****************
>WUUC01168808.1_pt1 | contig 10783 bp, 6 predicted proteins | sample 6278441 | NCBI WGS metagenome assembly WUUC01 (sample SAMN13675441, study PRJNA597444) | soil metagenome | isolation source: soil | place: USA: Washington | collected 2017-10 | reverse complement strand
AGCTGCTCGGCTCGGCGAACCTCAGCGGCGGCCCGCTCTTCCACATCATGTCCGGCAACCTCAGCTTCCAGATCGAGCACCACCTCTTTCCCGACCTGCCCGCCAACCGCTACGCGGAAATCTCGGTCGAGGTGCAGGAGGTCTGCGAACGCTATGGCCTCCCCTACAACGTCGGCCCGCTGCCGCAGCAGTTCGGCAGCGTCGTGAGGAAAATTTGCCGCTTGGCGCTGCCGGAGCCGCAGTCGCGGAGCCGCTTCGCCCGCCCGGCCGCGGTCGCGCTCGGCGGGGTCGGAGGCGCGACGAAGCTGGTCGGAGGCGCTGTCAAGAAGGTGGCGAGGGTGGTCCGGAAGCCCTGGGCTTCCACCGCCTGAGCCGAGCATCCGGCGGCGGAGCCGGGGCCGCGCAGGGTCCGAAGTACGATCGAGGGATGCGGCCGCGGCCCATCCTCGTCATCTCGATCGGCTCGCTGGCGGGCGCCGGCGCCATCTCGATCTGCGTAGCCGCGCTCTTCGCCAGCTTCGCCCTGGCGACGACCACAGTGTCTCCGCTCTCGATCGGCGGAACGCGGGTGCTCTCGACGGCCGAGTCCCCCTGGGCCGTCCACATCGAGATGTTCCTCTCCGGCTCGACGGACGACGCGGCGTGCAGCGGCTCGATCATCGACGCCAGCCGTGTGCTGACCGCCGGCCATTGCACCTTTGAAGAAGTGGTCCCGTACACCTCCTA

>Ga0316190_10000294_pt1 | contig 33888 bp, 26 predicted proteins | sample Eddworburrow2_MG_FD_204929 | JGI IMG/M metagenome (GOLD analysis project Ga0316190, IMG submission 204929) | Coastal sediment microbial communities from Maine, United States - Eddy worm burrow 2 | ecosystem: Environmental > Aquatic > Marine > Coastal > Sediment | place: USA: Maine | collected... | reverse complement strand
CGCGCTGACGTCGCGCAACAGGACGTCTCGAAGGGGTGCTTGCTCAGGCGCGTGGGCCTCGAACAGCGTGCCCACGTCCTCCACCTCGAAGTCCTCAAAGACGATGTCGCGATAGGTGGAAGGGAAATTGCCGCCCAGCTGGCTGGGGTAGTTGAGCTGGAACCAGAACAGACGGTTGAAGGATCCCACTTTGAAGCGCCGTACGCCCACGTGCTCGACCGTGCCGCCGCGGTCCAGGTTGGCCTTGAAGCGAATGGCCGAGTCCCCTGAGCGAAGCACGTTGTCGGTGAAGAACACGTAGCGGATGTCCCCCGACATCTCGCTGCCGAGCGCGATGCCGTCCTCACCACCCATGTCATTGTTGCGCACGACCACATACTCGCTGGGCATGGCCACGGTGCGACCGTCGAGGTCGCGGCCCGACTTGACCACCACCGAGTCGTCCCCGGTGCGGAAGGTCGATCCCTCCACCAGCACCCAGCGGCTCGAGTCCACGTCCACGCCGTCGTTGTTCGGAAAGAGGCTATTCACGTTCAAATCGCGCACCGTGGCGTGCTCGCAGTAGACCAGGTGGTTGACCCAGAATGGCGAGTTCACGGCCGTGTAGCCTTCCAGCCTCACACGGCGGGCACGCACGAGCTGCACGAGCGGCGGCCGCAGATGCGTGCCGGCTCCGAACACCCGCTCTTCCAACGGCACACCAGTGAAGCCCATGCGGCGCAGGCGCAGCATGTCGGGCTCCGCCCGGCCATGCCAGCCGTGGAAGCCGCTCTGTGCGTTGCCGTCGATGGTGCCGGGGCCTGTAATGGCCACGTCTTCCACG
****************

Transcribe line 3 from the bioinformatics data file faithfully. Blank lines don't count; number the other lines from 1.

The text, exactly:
>Ga0316190_10000294_pt1 | contig 33888 bp, 26 predicted proteins | sample Eddworburrow2_MG_FD_204929 | JGI IMG/M metagenome (GOLD analysis project Ga0316190, IMG submission 204929) | Coastal sediment microbial communities from Maine, United States - Eddy worm burrow 2 | ecosystem: Environmental > Aquatic > Marine > Coastal > Sediment | place: USA: Maine | collected... | reverse complement strand